Archive for the ‘Social Media’ Category

We all know social media is an important tool for brand awareness and customer acquisition — but how exactly are you supposed to convert random Twitter and Facebook users into real-life customers? Well, that depends.

Different brands have different challenges when it comes to customer acquisition: “If you’re our customer, you’ve signed up for a year-long service, unlike the Starbucks of the world, where you can be a customer by coming in for a cup of coffee one day,” says Lisa D’Aromando, social media community manager at Equinox. Whether you’re a clothing shop, a restaurant or a subscription service, you must tailor your strategy so that it makes sense for your brand. That said, there are a few universal ways to help your company attract new faces on the social web.

“I’m a big believer in creating and sharing meaningful content,” says Danni Snyder, co-founder and creative director at jewelry brand Dannijo. “Over time, that is every brand’s best bet for creating and sustaining a following that will grow their business.”

But what does it all entail? Mashable spoke with some super-social brands about how they find new customersand lock in their existing ones they have as repeat buyers.

1. Get Your Search On

There are 340 million tweets sent per day — odds are that a few of them are referencing your brand, though you may not realize it. “Just because chatter on social media channels isn’t mentioning your brand by handle or hashtag doesn’t mean it isn’t happening,” says McKee Floyd, director of brand development at Sweetgreen.

The key is to be proactive. For the company’s upcoming Sweetlife Festival, Floyd set up Twitter searches for “sweetlife” and “sweetlife festival” on TweetDeck, which pulls the tweets even if users didn’t include the hashtag. “As groups of friends have conversations back and forth on Twitter about whether or not they should buy tickets, we monitor and chime in with helpful info, answering logistical questions about the festival and hopefully swaying them towards choosing to attend.”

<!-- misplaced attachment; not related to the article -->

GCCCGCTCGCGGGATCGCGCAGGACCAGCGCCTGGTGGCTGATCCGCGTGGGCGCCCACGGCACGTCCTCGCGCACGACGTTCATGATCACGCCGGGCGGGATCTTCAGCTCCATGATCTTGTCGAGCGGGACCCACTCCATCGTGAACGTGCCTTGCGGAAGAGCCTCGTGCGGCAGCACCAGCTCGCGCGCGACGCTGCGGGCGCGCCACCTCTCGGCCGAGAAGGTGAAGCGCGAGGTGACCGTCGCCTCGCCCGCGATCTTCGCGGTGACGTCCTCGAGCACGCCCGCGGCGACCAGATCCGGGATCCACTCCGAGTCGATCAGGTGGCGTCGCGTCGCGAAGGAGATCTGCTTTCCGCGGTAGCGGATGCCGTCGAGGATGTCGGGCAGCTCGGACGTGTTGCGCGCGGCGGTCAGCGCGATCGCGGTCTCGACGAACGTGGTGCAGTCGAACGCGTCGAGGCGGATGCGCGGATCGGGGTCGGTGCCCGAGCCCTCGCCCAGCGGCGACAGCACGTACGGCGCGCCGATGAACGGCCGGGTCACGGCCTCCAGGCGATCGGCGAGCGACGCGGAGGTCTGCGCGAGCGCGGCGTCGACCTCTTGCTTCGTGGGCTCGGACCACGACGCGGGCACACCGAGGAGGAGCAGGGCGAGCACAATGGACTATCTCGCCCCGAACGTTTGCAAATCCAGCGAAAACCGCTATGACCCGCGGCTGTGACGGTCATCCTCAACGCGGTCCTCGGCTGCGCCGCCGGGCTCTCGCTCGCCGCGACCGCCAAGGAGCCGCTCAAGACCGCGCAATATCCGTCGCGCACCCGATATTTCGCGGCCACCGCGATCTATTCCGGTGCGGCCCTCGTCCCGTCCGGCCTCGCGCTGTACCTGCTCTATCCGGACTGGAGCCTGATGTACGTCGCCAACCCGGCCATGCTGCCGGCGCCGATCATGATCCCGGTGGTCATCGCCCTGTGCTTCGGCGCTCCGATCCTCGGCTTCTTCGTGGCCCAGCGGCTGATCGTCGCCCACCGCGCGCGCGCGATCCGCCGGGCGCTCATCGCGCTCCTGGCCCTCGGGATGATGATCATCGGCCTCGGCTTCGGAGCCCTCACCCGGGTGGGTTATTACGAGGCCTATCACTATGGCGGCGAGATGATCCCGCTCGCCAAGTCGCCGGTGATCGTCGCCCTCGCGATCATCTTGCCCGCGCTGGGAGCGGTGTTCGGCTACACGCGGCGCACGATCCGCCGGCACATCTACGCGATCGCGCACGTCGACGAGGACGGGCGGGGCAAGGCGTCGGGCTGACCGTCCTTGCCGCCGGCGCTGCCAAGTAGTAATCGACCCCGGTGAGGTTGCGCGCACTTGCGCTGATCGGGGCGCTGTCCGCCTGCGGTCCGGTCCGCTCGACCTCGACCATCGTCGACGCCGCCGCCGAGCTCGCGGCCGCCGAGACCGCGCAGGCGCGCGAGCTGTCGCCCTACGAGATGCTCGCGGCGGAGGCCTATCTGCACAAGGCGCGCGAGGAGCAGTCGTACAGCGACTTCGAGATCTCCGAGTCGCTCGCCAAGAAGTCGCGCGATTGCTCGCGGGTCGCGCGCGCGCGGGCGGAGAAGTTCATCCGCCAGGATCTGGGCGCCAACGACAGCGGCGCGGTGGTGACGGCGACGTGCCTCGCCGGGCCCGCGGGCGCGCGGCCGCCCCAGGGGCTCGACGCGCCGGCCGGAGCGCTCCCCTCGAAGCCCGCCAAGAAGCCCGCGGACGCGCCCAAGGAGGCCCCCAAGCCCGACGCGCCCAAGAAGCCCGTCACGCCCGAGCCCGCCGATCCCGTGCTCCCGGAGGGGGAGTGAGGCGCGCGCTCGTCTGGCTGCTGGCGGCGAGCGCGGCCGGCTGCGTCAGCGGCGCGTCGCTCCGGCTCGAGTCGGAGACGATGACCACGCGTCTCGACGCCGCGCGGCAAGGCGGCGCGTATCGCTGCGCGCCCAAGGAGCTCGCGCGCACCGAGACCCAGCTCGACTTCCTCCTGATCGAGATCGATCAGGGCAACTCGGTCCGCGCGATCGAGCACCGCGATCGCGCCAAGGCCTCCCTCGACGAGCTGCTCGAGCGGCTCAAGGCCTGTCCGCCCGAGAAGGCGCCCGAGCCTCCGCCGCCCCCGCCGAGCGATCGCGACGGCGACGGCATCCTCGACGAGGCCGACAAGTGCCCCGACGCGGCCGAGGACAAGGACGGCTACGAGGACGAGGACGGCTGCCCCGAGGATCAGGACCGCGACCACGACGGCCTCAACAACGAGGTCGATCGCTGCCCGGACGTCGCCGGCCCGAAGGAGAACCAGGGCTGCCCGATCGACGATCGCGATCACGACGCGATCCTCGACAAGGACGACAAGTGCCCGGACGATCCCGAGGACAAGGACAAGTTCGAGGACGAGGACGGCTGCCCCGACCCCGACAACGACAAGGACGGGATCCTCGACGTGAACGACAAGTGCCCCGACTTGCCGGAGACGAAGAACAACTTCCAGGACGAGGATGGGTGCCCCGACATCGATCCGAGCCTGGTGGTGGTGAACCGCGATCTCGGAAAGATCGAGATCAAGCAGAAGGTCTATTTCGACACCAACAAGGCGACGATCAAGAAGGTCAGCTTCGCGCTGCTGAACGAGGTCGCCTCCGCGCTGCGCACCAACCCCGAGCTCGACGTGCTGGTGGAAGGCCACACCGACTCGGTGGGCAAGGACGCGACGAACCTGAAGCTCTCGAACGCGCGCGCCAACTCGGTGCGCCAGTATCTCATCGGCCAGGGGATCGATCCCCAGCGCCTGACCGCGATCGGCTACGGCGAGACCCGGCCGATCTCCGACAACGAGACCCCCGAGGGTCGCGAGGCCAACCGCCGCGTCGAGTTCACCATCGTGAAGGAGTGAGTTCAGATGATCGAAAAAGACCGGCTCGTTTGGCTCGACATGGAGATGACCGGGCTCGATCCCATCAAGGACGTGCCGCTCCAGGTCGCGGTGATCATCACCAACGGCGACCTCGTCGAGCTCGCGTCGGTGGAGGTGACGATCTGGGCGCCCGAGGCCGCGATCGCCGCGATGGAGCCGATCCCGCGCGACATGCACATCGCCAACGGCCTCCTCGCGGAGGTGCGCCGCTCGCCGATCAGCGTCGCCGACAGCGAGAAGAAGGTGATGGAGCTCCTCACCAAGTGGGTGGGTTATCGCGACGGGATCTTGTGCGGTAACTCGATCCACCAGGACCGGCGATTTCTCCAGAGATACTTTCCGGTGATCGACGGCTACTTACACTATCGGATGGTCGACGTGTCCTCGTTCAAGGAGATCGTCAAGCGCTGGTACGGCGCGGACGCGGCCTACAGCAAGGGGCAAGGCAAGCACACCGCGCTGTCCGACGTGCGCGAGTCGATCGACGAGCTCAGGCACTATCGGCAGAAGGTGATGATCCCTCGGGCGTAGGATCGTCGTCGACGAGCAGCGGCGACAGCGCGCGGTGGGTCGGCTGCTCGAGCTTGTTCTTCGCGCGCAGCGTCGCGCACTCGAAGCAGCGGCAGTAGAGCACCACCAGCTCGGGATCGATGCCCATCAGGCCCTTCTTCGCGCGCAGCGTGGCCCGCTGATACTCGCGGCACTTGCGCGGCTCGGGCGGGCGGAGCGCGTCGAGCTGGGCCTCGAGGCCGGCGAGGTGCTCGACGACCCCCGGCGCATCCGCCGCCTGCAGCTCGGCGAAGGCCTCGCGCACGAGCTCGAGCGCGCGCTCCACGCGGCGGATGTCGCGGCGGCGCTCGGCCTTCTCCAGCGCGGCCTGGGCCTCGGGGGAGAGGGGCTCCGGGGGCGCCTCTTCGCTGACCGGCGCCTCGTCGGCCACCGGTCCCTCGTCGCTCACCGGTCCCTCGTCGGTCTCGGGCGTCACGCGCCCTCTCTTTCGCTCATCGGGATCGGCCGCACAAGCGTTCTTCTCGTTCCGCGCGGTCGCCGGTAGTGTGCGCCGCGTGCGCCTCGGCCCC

Geoff Alexander, managing partner at Chicago’s Wow Bao, says his team also uses TweetDeck to search for certain keywords — such as “wow bao,” “baomouth” and “hot Asian buns” — and they reply to any and all posts they find. Wow Bao initially got into social media because there wasn’t a budget for advertising, so the brand opted to spread the word by giving away buns. “@BaoMouth searches the Internet for ways to reward people — giving away bao, full meals or mobile money [for the food truck],” says Alexander.

But the search tactic works for more than just food concepts. Danni Snyder says she monitor mentions of Dannijo religiously and also searches Twitter for “jewelry.” Consuming social media buzz about jewelry — and not just Dannijo’s wares — helps the brand be “aware of what people are talking about, what they like and don’t like, etc.” says Snyder, which can help Dannijo cultivate a new audience with their next collection.

One tip for finding new customers is to see who’s engaging with your competitors — if someone just started following or tweeted at or checked in at another bakery in the neighborhood, you could tweet at the person to come check out your cupcakes. They customer will appreciate the shout-out and the fact that you handpicked them to be your customer. Get clever with searches that are relevant to your business and offerings to help you target potential customers — then reel them in by being charming and human, not salesy.

2. Use Images to Engage